Indian and Malay job seekers face discrimination
By V. Shankar Ganesh
A recent survey has revealed that racial discrimination is deeply rooted in the mindset of Malaysian employers.
It found that Malays and Indians are more likely to experience discrimination in the private sector when applying for jobs.
The Centre for Governance and Political Studies carried out a survey that concluded Malays and Indians face difficulties in landing a job interview compared to Chinese applicants.
The think tank carried out an experimental study whereby its researchers posed as seven different applicants comprising all three races. All had the same qualifications and credentials, making them perfect candidates for the job.
“So is there ethnic discrimination? The answer is yes but not just for the Malays, the Indians suffer the worst,” Cent-GPS director Zaidel Baharuddin said.
Seven fictitious characters - three Malays, two Chinese and two Indians - each send 547 applications for vacancies looking for business-degree holders.
All listed their Mandarin as intermediate, to see if employers that sought Mandarin-speaking candidates have other preferences apart from language.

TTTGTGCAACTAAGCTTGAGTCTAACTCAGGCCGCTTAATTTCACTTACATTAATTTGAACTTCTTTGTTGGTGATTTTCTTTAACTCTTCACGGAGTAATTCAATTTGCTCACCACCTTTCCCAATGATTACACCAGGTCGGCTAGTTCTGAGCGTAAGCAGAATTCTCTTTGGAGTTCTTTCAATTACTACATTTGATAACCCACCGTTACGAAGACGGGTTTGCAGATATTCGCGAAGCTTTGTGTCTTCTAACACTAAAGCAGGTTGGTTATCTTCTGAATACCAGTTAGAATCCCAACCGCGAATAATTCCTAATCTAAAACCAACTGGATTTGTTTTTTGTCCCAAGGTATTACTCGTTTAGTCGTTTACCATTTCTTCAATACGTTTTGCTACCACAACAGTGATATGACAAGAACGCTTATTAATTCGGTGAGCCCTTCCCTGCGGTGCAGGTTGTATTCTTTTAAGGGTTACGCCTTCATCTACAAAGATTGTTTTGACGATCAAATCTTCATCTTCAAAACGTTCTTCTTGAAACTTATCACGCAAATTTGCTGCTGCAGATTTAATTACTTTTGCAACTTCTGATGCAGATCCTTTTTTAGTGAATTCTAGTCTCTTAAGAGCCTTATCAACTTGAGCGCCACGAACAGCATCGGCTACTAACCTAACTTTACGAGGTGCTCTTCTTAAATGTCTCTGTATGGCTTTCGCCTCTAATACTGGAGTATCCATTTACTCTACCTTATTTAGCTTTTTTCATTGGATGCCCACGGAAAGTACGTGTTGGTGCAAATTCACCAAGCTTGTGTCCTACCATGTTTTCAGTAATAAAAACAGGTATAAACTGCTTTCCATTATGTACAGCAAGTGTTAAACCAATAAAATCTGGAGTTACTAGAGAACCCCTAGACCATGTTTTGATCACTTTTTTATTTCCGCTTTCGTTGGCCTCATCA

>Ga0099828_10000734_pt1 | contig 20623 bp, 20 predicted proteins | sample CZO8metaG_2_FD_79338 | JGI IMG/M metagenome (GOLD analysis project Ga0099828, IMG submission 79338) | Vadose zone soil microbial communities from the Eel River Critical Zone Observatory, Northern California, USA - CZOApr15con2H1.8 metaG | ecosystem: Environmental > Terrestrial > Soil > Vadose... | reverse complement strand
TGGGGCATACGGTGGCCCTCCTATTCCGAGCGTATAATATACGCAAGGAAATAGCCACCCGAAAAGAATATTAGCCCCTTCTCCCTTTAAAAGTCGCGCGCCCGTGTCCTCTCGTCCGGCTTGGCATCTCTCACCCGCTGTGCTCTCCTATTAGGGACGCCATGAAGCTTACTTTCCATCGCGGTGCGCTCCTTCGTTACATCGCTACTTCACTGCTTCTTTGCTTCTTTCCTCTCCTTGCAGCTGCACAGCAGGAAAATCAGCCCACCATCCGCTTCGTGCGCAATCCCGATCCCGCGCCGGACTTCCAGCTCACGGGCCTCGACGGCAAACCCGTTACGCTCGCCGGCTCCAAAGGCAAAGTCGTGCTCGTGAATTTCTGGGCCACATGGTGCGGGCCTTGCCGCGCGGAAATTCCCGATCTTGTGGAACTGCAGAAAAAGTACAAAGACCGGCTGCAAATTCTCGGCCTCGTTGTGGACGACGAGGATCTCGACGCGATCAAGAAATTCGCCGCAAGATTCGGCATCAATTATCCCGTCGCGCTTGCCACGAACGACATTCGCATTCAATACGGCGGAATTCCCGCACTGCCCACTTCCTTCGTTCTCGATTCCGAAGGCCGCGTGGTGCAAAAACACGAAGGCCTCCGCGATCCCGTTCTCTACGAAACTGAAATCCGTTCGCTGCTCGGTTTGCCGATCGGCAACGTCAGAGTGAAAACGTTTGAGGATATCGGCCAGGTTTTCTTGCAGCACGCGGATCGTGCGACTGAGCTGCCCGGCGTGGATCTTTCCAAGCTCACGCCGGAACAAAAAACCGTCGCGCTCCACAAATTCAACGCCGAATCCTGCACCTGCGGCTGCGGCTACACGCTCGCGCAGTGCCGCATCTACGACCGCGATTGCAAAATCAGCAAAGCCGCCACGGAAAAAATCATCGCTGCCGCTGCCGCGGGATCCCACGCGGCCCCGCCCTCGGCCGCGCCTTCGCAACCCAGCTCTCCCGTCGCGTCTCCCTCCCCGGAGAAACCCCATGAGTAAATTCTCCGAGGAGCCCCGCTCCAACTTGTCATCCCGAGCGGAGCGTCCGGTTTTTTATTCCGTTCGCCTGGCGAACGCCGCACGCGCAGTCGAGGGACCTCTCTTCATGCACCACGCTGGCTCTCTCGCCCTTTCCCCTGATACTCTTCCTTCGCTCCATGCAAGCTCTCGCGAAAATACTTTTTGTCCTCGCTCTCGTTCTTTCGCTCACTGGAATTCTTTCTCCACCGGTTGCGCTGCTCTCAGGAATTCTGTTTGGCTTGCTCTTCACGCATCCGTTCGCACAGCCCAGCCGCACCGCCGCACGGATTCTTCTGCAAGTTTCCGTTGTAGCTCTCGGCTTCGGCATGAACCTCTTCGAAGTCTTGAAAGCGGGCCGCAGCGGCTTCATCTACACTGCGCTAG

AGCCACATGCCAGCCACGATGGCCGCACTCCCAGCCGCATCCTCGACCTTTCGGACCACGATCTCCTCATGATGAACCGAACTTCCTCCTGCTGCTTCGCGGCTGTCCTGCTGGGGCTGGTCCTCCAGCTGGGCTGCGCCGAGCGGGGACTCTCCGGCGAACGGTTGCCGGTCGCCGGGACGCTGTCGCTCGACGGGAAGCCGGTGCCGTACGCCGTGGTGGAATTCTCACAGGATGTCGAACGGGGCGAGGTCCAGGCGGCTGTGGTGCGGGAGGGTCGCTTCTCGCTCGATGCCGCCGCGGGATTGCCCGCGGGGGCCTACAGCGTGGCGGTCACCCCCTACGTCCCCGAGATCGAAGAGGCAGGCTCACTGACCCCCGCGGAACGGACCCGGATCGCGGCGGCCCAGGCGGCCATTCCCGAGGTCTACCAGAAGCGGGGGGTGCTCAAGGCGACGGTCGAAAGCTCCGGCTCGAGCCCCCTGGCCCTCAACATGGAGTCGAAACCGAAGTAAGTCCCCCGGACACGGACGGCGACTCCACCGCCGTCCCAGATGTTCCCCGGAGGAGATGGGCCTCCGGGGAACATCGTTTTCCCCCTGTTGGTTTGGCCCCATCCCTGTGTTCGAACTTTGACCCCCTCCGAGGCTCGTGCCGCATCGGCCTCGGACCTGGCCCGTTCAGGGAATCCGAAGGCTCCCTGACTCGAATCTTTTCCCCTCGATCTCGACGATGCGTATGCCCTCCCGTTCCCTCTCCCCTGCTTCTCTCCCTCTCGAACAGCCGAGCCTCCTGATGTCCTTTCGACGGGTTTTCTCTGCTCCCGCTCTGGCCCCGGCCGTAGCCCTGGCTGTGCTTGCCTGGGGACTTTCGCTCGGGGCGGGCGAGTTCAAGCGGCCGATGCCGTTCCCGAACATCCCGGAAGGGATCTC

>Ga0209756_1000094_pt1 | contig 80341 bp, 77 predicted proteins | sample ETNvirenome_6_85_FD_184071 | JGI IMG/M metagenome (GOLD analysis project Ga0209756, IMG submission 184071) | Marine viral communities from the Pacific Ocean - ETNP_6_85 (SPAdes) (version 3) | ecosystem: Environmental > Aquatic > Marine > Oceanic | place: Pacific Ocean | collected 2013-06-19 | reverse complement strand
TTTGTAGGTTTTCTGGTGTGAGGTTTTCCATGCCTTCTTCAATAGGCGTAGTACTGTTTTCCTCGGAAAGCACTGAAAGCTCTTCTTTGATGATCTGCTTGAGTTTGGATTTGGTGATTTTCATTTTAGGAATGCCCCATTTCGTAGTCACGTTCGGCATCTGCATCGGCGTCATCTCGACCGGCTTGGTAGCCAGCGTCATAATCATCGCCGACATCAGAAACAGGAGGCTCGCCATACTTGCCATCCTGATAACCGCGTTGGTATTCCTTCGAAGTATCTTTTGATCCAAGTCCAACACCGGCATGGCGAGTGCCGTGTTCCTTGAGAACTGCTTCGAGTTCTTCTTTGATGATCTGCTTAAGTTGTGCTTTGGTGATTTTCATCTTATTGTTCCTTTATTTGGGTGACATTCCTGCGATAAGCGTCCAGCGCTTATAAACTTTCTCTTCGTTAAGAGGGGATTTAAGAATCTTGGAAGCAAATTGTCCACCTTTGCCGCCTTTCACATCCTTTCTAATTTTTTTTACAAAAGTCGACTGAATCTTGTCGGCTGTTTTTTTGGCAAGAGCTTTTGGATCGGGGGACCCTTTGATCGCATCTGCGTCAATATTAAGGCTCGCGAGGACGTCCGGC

The study's shocking results showed a bias in favour of the two Chinese applicants.
Nicola, a Chinese candidate, received a 55% callback rate while Thivakar only got 9%.
"This leads us to the conclusion that, for the most part, when companies list 'Mandarin required' in their advertisement, it is actually a filter to hire Chinese candidates," he explained.
"Our fictitious Chinese candidates dominated the callbacks by a huge margin.
"The two lowest scoring candidates are the Malay male and the Indian male," said Zaidel.
Zaidel said their initial hypotheses was that ethnic Malays were the most discriminated in the private sector but the findings proved otherwise.
He said there was also a bias against Malay women who wore a head scarf.
A Malay woman without a hijab got more callbacks than the one wearing a hijab.
“Mandarin requirement is just a smokescreen to hire Chinese candidates,” the think tank suggested.
Zaidel also suggested some level of government intervention to address employment discrimination, like tax incentives for companies that promote diversity.
“You're missing out on all the good talents because they don't get chosen,” he said.